FörfattarePubliceringsårÄmne
Andrej Kotljarchuk

Östersjö- och Östeuropaanknytning

Nej
2014

Institution/Centrumbildning

Historia och samtidsstudier

-


Forskarutbildningsområde

Historiska studier

In: The Sea of Identities. Huddinge : Södertörn University, 2014. 53-83.

FörfattarePubliceringsårÄmne
Andrej Kotljarchuk

Östersjö- och Östeuropaanknytning

Ja
2014

Institution/Centrumbildning

Historia och samtidsstudierSamtidshistoriska institutet

-


Forskarutbildningsområde

-

In: The Lost Swedish Tribe. Huddinge : Södertörns högskola, 2014. 111-149.

FörfattarePubliceringsårÄmne
Andrej Kotljarchuk

Östersjö- och Östeuropaanknytning

Ja
2014

Institution/Centrumbildning

Historia och samtidsstudierSamtidshistoriska institutet

-


Forskarutbildningsområde

Historiska studier

The Journal of Belarusian Studies 2013, 1 : 7-40.

The article examines contemporary memory politics in Belarus as exhibited by new monuments to Holocaust victims, the genocide of the Roma people, and the mass killings of representatives of the Polish minority during World War II. It analyses various instances of the exploitation of the mythology of World War II for daily political purposes. Dr Kotljarchuk draws parallels with memory politics in Ukraine, and its conciliation with Poland and Russia with which Belarus shares similar problems, namely the very limited commemoration of the genocide of the Roma and the swift rate of memorialisation of the Holocaust.

FörfattarePubliceringsårÄmne
Andrej Kotljarchuk

Östersjö- och Östeuropaanknytning

Nej
2013

Institution/Centrumbildning

Historia och samtidsstudierSamtidshistoriska institutet

-


Forskarutbildningsområde

-

Arche 2012, 5 : 166-172.

FörfattarePubliceringsårÄmne
Andrej Kotljarchuk

Östersjö- och Östeuropaanknytning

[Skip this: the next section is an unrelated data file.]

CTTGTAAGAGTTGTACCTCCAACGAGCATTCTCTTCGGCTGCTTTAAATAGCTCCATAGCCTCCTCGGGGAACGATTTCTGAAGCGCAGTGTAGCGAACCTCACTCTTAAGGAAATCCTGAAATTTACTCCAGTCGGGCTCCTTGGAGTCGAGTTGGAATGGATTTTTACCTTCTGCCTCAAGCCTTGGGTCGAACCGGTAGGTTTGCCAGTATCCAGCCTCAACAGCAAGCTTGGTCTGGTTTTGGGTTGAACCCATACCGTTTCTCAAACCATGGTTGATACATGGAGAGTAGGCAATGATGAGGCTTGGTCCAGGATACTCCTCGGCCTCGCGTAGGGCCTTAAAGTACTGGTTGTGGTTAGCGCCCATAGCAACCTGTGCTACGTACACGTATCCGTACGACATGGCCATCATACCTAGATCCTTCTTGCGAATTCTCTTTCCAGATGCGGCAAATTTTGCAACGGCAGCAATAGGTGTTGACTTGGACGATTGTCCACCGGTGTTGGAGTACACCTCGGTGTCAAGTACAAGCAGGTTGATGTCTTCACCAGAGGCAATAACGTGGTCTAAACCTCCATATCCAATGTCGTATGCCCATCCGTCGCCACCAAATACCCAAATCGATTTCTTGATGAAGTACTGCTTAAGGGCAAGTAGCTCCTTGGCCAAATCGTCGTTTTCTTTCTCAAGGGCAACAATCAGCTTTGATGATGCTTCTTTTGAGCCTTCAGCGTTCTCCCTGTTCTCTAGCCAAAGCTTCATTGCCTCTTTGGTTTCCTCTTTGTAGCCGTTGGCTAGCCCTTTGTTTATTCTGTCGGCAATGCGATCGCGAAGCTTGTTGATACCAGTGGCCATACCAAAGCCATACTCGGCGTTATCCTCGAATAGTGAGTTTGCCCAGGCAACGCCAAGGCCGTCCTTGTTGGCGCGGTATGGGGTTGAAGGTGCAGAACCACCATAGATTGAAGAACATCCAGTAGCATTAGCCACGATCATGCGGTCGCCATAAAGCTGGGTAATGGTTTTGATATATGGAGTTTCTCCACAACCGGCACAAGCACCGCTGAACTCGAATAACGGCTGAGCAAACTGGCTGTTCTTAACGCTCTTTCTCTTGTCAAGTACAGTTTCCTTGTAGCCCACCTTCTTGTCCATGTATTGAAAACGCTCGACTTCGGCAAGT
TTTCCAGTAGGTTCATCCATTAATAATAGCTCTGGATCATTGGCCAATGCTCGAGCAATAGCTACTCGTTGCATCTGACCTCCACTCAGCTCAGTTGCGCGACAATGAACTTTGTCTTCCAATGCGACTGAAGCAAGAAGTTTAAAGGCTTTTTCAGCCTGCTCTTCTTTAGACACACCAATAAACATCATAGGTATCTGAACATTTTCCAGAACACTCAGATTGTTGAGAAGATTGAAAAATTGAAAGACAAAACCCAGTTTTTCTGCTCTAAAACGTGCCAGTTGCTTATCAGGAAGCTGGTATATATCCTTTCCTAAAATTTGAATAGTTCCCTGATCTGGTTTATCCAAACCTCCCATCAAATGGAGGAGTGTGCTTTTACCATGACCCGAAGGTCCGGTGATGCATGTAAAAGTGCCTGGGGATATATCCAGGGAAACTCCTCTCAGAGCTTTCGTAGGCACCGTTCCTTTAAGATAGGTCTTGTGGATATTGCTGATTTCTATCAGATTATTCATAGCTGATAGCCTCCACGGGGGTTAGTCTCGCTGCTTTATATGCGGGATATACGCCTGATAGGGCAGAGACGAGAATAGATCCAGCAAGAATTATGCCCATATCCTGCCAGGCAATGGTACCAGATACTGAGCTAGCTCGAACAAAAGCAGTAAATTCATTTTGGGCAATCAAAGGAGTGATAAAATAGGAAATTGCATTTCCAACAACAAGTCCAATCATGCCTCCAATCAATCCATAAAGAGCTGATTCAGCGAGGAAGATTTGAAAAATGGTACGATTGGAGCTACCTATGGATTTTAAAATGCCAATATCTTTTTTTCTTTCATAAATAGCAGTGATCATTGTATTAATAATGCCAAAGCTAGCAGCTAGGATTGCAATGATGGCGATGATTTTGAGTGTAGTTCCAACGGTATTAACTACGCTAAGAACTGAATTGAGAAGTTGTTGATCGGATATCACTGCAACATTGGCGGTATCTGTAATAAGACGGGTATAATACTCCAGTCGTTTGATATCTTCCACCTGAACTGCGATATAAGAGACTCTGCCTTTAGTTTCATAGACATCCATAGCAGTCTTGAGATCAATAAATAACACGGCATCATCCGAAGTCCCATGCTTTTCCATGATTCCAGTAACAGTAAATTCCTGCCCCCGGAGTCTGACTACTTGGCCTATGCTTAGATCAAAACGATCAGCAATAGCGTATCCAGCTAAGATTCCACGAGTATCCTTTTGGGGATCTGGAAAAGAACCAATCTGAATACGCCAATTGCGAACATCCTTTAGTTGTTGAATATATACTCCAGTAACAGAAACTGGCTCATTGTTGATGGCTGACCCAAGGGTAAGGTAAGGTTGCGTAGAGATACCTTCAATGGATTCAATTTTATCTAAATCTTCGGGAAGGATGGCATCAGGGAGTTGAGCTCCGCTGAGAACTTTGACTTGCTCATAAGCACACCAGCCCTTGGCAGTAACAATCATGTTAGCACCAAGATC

Nej
2012

Institution/Centrumbildning

Historia och samtidsstudierSamtidshistoriska institutet

-


Forskarutbildningsområde

-

Journal of Northern Studies 2012, 6 (2): 59-82.

The study is focused on aspects that have been understudied by previous research on the Kola Sami. First there is a quantitative analysis of the Sami victims of the Stalinist terror. Second there is the discussion of the shortand long-term roles of state violence for the affected indigenous community. Most prior studies of the ethnic aspects of the Stalinist terror have focused on the large Diaspora nationalities or post-war deportations, while this paper concentrates on a small homogenous indigenous community. The study reaches a new level of accuracy about the nature of Soviet terror, and who became victims and why.

FörfattarePubliceringsårÄmne
Andrej Kotljarchuk

Östersjö- och Östeuropaanknytning

Nej
2012

Institution/Centrumbildning

Historia och samtidsstudier
Historia

Forskarutbildningsområde

Historiska studier

Moskva : ROSSPEN, 2012.

I boken analyseras de olika sociala experiment som invånarna i Gammalsvenskby i Ukraina utsattes för under 1900-talets första hälft. Från 1700-talet och framåt hade svenskbyborna täta kontakter med Sverige och Finland och behöll sin svenska identitet och kultur. Den stalinistiska staten försökte vid flera tillfällen förändra svenskbybornas kollektiva identitet. De skulle “normaliseras” och bli goda sovjetukrainska medborgare, medlemmar av internationella kommunistiska rörelsen och medvetna byggare av det socialistiska samhället. 1929 emigrerade samtliga invånare i Staroshvedskoe (888 personer) till Sverige, efter förhandlingar mellan den svenska och den sovjetiska regeringen. I Sverige sattes en mängd insatser in för att ”integrera” Ukrainasvenskarna i det moderna samhället. De fick inte bosätta sig tillsammans och övervakades av inspektörer på praktikplatser, så att integrationen gick rätt till. Ungefär en tredjedel av Ukrainasvenskarna valde därefter att återvända till Sovjetunionen. Efter deras återkomst till Röda Svenskbyn genomfördes där ett experiment administrerat av Komintern och under ledning av kommunister från Sveriges kommunistiska parti. Experimentet gick ut på att bygga upp den första svenska kolchosen i Sovjetunionen. Under den Stora Terrorn arresterades och arkebuserades 23 svenskbybor, anklagade för att ha byggt upp en “svensk spionorganisation”. Den tyska ockupationen av Ukraina medförde att Ukrainasvenskar blev offer för ännu ett experiment, denna gång i form av en nazi-germanisering av den svenska befolkningen i Altschwedendorf. 1945 förvisades svenskbybor av den sovjetiska säkerhetspolisen till Gulag eftersom de klassificerades som folkets fiender. Inom ramen för Michel Foucaults och Alberto Meluccis teorier undersökas i boken den sovjetiska tvångsnormaliseringens tekniker. Dessa användes framgångsrikt av myndigheterna för ideologisk, lingvistisk och kulturell omstöpning av Ukrainasvenskarna, men författaren visar också hur svenskbyborna gjorde kollektivt motstånd.

FörfattarePubliceringsårÄmne
Andrej Kotljarchuk

Östersjö- och Östeuropaanknytning

Nej
2012

Institution/Centrumbildning

Historia och samtidsstudier
Historia

Forskarutbildningsområde